No, indeed. I recently recalled a time in junior high school. Yes, that’s when it was. Though I don’t remember the specific context, I’m sure it was during my Youth Group. The passion of it all – still fresh on my mind today – as I eagerly responded – even as Isaiah did – to the voice of the Lord. And I don’t think He’s ever forgotten it either.

Then I heard the voice of the Lord saying,
“Whom shall I send? And who will go for us?”
And I said, “Here am I. Send me!” (Isaiah 6:8)

QUESTIONS: What Passionate Pursuit have you had on hold? How long has Your Dream been waiting for you? And what would it take to get you going again?

Can Women Be Trusted with a Man’s Heart?

“Wondering Wounded” asked:

“I would like your interpretation of a man who seems more interested in spending his time with other men.

“I went out with him a few times and we really hit it off, but he suddenly withdrew without much explanation.

“He spends most of his time on hobby of Ham Radio consisting of mostly men friends, and he also spends much time going to Tradorees and trading and selling vintage Boy Scout patches (once again mostly men and boys attend these). Most of (90%) the friends he has on social networking sites are also men. He does not go out with women often in fact it is rare. Do these things indicate he might be gay?”

Dear “Wondering Wounded,”

No, they don’t. In fact, there are many, many reasons a man would prefer to be alone … or in the company of other men. Most have to do with issues of safety.

Dr. Stephen Bergman described a common emotional experience he refers to as male relational dread. This fear is characterized by a sense of inevitable, never-ending disaster and an expectation of immense and irreparable damage. The closer a man feels to a woman, the more intense his dread. He feels unsafe, guilty, incompetent, and ashamed in this uncharted territory.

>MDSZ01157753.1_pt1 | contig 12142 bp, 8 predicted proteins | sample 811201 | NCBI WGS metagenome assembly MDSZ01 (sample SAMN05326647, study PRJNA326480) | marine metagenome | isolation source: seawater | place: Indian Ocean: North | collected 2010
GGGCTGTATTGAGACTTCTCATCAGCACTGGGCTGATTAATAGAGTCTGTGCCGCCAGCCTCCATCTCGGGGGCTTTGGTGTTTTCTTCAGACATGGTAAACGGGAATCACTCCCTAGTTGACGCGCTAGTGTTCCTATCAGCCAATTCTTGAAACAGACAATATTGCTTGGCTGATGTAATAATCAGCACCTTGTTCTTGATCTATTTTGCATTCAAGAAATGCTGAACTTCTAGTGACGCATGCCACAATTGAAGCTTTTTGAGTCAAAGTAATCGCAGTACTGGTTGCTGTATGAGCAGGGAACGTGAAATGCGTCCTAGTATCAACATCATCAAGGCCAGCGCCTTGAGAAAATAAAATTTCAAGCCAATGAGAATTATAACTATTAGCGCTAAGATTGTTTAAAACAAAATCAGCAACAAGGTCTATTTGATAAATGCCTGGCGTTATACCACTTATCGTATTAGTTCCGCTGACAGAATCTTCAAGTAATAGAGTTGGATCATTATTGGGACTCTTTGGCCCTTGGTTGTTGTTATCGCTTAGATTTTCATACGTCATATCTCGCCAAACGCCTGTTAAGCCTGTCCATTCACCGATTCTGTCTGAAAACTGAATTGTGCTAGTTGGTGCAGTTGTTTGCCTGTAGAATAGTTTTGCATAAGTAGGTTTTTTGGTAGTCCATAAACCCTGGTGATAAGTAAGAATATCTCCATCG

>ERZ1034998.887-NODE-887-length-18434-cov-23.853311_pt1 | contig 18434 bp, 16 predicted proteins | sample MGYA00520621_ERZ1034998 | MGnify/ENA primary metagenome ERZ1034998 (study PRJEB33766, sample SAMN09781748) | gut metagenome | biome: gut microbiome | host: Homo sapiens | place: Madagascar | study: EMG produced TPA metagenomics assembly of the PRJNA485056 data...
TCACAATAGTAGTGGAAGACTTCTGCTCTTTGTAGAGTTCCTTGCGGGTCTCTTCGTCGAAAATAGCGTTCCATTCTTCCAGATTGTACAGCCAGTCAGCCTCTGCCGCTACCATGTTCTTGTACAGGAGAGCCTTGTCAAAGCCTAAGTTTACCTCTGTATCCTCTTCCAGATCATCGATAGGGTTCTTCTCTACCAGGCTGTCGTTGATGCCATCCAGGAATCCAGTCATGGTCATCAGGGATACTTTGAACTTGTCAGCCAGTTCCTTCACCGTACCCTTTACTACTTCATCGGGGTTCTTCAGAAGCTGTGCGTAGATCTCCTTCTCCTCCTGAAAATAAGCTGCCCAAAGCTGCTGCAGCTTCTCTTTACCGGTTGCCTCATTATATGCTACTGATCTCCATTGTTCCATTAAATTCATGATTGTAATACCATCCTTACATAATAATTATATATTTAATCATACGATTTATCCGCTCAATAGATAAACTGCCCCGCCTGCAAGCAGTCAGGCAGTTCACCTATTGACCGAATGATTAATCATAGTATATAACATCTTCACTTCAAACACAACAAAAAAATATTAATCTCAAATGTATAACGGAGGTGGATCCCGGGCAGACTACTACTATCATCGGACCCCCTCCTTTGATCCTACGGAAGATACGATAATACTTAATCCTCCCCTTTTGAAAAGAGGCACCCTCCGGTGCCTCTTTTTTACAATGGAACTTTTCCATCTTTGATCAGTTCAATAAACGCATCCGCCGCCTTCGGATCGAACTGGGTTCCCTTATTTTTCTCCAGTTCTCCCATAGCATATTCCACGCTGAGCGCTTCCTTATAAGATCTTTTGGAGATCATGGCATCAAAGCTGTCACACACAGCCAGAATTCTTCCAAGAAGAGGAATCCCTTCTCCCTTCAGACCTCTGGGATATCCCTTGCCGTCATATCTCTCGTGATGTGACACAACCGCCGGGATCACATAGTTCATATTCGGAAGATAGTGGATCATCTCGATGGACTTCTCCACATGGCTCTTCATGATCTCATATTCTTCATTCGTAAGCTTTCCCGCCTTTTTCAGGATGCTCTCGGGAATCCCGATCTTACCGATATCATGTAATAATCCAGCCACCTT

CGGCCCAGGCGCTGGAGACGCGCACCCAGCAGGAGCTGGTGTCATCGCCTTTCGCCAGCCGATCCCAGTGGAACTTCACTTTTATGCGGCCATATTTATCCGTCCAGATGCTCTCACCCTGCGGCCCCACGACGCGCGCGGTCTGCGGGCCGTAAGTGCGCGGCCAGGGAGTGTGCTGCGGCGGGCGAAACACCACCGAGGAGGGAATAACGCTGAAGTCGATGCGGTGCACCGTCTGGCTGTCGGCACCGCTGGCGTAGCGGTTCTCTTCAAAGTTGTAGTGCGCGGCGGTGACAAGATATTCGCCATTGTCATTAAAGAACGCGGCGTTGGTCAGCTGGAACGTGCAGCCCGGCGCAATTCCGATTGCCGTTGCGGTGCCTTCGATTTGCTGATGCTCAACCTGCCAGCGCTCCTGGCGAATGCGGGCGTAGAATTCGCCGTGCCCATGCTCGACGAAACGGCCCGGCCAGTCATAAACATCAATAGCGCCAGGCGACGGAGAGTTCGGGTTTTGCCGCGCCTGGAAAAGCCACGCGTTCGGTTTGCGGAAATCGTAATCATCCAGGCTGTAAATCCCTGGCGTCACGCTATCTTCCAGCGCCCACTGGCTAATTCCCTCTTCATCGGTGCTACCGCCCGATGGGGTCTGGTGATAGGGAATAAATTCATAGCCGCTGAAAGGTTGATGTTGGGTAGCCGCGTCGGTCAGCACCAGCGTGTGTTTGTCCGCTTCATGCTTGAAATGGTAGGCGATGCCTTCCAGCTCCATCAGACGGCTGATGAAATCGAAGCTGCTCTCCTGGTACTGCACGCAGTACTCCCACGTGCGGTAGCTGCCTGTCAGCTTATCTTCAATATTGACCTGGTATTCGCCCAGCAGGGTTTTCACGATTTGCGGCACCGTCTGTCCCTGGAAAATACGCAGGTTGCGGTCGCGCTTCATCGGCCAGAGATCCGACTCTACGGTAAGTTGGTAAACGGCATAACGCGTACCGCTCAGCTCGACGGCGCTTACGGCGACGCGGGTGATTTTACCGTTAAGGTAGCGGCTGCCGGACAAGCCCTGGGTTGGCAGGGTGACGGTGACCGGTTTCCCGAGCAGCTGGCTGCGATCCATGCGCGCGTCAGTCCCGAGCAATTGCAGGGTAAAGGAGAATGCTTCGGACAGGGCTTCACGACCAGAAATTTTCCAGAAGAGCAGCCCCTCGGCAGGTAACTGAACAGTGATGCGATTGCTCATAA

Under the pressure of needing to fix things, he is overcome by an exponential increase in his dread. Even though he may desperately want connection, a man may interfere with activation of his own attachment system by

“withdrawing, striking out, tuning out, changing the subject, joking, being nice, falling silent” (Bergman, 1995, p. 83).

As Dr. Bergman has observed in his workshops, men may have sufficient experiential evidence that disconnection is the better, safer, way to go.

“The men—sometimes with good reason—did not trust the women to let go of their images of men and to accept male vulnerability” (Bergman, 1995, p. 83).

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Your Spiritual Heritage & Knowing God Today

Church was always a big part of our family life, even when my parents were together. Sunday mornings, Sunday evenings, Wednesday night prayer meetings.

I remember asking Jesus into my heart during Vacation Bible School one summer, and true to His Word, He came in to stay.

But other than going to church, Mom didn’t contribute much to our spiritual understanding or growth.

I don’t remember ever hearing my mother pray, though she did read her Bible a lot. In fact, she kept it near her rocking chair and underlined her favorite verses with a pen.

Sadly, that was her only testimony.

Like most adolescents, I had a hard time during junior high. Thankfully, our ultra-conservative Midwestern church provided the Rules for Living, and we had the world’s absolute best youth group. We went roller skating, camping, boating, and for hayrides. But we never engaged in my favorite sport: dancing.

Trying to make sense of it all as an adult, I composed a brief bio that I shared with folks who asked about my religious upbringing. My early Spiritual Formation went something like this:

  • My dad was Pentecostal, and my mom was Baptist. Their marriage didn’t last. Go figure.
  • We moved into a house between the First Baptist Church and the Nazarene Church, and my mom chose the Nazarenes. So I was raised a Nazarene by a Baptist mom. Go figure.
  • I married a Lutheran when I was 18 years old, and we became United Methodists. Our marriage didn’t last either. Go figure.
  • Yet the Lord has remained faithful to me. Hallelujah!

QUESTIONS: What’s your spiritual heritage? How has your understanding of God changed over the years?